Port strategy in the era of supply chain management : the case of Hong Kong
Lam, Jasmine Siu Lee
Huang, George Q.
Date of Issue2013
School of Civil and Environmental Engineering
This article studies port strategy from a supply chain perspective considering the case of Hong Kong. Hong Kong port used to be the world’s busiest container port, but it is now in danger of losing its hub status due to rising competition from neighboring lower-cost rivals. The analysis shows that Hong Kong’s free port status and world-class customs clearance offer the port a sustainable and considerable advantage to shorten transit time. The port is thus a strategic fit for the shipping of high-value and time-sensitive cargoes, and should pursue an agile strategy for a responsive supply chain. It is imperative for the port to strengthen its core competencies in agility by retaining a favorable position in port rotation with shipping lines and raising the efficiency of barging. Further reducing cost substantially would be beneficial, but might not be feasible and should not be the primary nor sole focus of policy makers and port operators.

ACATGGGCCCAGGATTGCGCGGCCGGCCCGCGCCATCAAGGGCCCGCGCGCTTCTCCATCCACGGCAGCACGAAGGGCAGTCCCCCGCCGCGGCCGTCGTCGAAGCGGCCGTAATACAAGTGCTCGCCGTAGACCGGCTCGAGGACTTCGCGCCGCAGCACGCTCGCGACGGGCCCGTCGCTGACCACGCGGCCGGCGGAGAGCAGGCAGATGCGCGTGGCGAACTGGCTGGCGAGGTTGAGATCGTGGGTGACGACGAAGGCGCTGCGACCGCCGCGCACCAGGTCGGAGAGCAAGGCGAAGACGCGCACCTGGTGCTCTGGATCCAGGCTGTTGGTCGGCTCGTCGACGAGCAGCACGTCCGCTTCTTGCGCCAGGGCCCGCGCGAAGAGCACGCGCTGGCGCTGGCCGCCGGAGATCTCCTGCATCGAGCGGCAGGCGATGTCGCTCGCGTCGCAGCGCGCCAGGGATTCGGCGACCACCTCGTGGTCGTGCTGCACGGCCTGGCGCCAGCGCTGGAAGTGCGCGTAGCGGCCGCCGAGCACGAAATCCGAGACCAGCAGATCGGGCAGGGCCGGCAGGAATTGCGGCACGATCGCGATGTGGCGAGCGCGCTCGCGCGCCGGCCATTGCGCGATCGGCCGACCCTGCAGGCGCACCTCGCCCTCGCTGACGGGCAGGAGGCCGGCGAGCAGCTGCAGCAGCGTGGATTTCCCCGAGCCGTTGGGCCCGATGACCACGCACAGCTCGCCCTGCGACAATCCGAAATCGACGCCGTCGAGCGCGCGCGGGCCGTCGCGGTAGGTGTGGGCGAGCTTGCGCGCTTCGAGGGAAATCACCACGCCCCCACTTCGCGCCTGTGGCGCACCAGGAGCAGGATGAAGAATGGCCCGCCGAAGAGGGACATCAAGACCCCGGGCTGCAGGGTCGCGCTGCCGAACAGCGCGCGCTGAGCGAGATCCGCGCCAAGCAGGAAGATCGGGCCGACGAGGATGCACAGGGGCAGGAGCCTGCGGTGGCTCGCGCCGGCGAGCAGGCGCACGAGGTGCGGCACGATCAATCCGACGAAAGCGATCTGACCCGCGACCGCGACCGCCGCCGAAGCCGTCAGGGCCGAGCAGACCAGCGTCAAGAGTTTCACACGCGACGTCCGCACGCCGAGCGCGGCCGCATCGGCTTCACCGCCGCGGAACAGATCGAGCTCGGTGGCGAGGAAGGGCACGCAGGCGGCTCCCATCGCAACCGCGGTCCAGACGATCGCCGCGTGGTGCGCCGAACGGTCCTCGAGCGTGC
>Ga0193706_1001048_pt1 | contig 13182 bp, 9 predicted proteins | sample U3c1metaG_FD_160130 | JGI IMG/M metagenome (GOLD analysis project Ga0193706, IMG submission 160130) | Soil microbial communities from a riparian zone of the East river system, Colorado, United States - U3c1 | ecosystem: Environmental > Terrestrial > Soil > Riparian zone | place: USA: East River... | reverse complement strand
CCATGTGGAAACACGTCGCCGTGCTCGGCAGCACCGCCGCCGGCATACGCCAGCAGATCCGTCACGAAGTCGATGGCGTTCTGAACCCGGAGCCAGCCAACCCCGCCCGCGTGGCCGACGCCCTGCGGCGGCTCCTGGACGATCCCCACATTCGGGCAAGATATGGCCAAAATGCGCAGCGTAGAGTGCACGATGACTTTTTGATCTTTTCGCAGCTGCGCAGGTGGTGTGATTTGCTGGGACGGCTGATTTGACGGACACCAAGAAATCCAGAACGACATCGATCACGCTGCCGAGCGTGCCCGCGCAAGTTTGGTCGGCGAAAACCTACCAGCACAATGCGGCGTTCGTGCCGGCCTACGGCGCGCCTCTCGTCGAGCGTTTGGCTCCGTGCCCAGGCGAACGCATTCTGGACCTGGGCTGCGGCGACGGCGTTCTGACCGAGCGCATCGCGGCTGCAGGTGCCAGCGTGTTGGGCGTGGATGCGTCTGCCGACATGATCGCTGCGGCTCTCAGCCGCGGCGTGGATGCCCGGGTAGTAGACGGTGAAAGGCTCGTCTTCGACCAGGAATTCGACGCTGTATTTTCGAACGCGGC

DRNTU::Engineering::Maritime studies::Maritime management and business
Maritime policy & management
© 2013 Taylor & Francis. This is the author created version of a work that has been peer reviewed and accepted for publication by Maritime Policy & Management, Taylor & Francis. It incorporates referee’s comments but changes resulting from the publishing process, such as copyediting, structural formatting, may not be reflected in this document. The published version is available at: [DOI:http://dx.doi.org/10.1080/03088839.2013.863434].